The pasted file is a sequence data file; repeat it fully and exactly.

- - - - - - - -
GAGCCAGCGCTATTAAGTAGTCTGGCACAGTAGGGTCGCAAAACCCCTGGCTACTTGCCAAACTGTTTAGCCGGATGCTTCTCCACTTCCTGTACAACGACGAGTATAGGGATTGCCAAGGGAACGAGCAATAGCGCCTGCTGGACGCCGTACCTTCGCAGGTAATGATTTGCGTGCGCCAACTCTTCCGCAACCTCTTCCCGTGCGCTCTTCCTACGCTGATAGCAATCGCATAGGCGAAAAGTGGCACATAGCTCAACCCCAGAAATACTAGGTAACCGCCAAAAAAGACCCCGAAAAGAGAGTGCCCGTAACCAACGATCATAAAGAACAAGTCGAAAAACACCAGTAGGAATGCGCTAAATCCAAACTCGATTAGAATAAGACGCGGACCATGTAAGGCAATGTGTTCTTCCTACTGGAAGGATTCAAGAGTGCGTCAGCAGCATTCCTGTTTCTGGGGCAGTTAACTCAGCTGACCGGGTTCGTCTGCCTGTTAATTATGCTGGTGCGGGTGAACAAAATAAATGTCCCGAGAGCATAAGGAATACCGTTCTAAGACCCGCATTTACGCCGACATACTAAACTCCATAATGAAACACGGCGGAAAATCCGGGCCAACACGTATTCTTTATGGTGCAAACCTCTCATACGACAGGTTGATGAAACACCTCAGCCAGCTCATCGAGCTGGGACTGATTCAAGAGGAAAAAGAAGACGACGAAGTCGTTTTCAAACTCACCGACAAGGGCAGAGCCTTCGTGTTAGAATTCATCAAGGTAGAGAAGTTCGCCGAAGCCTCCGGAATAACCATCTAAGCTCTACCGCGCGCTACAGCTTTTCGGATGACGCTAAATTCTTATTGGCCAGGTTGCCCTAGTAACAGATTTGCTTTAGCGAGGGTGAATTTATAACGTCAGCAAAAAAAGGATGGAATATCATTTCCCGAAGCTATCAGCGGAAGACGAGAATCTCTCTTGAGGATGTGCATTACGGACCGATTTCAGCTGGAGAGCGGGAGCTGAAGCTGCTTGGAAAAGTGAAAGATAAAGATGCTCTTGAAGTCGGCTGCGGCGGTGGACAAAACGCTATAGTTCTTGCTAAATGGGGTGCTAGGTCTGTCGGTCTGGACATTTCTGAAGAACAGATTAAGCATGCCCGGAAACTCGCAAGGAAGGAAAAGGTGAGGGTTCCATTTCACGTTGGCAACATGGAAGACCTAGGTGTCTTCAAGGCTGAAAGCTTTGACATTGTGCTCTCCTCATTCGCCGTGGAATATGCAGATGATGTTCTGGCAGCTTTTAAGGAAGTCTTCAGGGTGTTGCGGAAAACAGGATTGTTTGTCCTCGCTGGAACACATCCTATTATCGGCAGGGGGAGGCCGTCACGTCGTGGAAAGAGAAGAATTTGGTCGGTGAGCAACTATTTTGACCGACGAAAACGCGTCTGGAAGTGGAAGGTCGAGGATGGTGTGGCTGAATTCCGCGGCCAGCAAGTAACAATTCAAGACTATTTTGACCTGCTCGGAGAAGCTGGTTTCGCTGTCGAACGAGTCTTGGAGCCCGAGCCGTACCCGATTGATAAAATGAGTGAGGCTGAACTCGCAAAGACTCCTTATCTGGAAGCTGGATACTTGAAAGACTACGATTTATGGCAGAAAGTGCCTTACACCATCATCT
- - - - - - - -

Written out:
GAGCCAGCGCTATTAAGTAGTCTGGCACAGTAGGGTCGCAAAACCCCTGGCTACTTGCCAAACTGTTTAGCCGGATGCTTCTCCACTTCCTGTACAACGACGAGTATAGGGATTGCCAAGGGAACGAGCAATAGCGCCTGCTGGACGCCGTACCTTCGCAGGTAATGATTTGCGTGCGCCAACTCTTCCGCAACCTCTTCCCGTGCGCTCTTCCTACGCTGATAGCAATCGCATAGGCGAAAAGTGGCACATAGCTCAACCCCAGAAATACTAGGTAACCGCCAAAAAAGACCCCGAAAAGAGAGTGCCCGTAACCAACGATCATAAAGAACAAGTCGAAAAACACCAGTAGGAATGCGCTAAATCCAAACTCGATTAGAATAAGACGCGGACCATGTAAGGCAATGTGTTCTTCCTACTGGAAGGATTCAAGAGTGCGTCAGCAGCATTCCTGTTTCTGGGGCAGTTAACTCAGCTGACCGGGTTCGTCTGCCTGTTAATTATGCTGGTGCGGGTGAACAAAATAAATGTCCCGAGAGCATAAGGAATACCGTTCTAAGACCCGCATTTACGCCGACATACTAAACTCCATAATGAAACACGGCGGAAAATCCGGGCCAACACGTATTCTTTATGGTGCAAACCTCTCATACGACAGGTTGATGAAACACCTCAGCCAGCTCATCGAGCTGGGACTGATTCAAGAGGAAAAAGAAGACGACGAAGTCGTTTTCAAACTCACCGACAAGGGCAGAGCCTTCGTGTTAGAATTCATCAAGGTAGAGAAGTTCGCCGAAGCCTCCGGAATAACCATCTAAGCTCTACCGCGCGCTACAGCTTTTCGGATGACGCTAAATTCTTATTGGCCAGGTTGCCCTAGTAACAGATTTGCTTTAGCGAGGGTGAATTTATAACGTCAGCAAAAAAAGGATGGAATATCATTTCCCGAAGCTATCAGCGGAAGACGAGAATCTCTCTTGAGGATGTGCATTACGGACCGATTTCAGCTGGAGAGCGGGAGCTGAAGCTGCTTGGAAAAGTGAAAGATAAAGATGCTCTTGAAGTCGGCTGCGGCGGTGGACAAAACGCTATAGTTCTTGCTAAATGGGGTGCTAGGTCTGTCGGTCTGGACATTTCTGAAGAACAGATTAAGCATGCCCGGAAACTCGCAAGGAAGGAAAAGGTGAGGGTTCCATTTCACGTTGGCAACATGGAAGACCTAGGTGTCTTCAAGGCTGAAAGCTTTGACATTGTGCTCTCCTCATTCGCCGTGGAATATGCAGATGATGTTCTGGCAGCTTTTAAGGAAGTCTTCAGGGTGTTGCGGAAAACAGGATTGTTTGTCCTCGCTGGAACACATCCTATTATCGGCAGGGGGAGGCCGTCACGTCGTGGAAAGAGAAGAATTTGGTCGGTGAGCAACTATTTTGACCGACGAAAACGCGTCTGGAAGTGGAAGGTCGAGGATGGTGTGGCTGAATTCCGCGGCCAGCAAGTAACAATTCAAGACTATTTTGACCTGCTCGGAGAAGCTGGTTTCGCTGTCGAACGAGTCTTGGAGCCCGAGCCGTACCCGATTGATAAAATGAGTGAGGCTGAACTCGCAAAGACTCCTTATCTGGAAGCTGGATACTTGAAAGACTACGATTTATGGCAGAAAGTGCCTTACACCATCATCT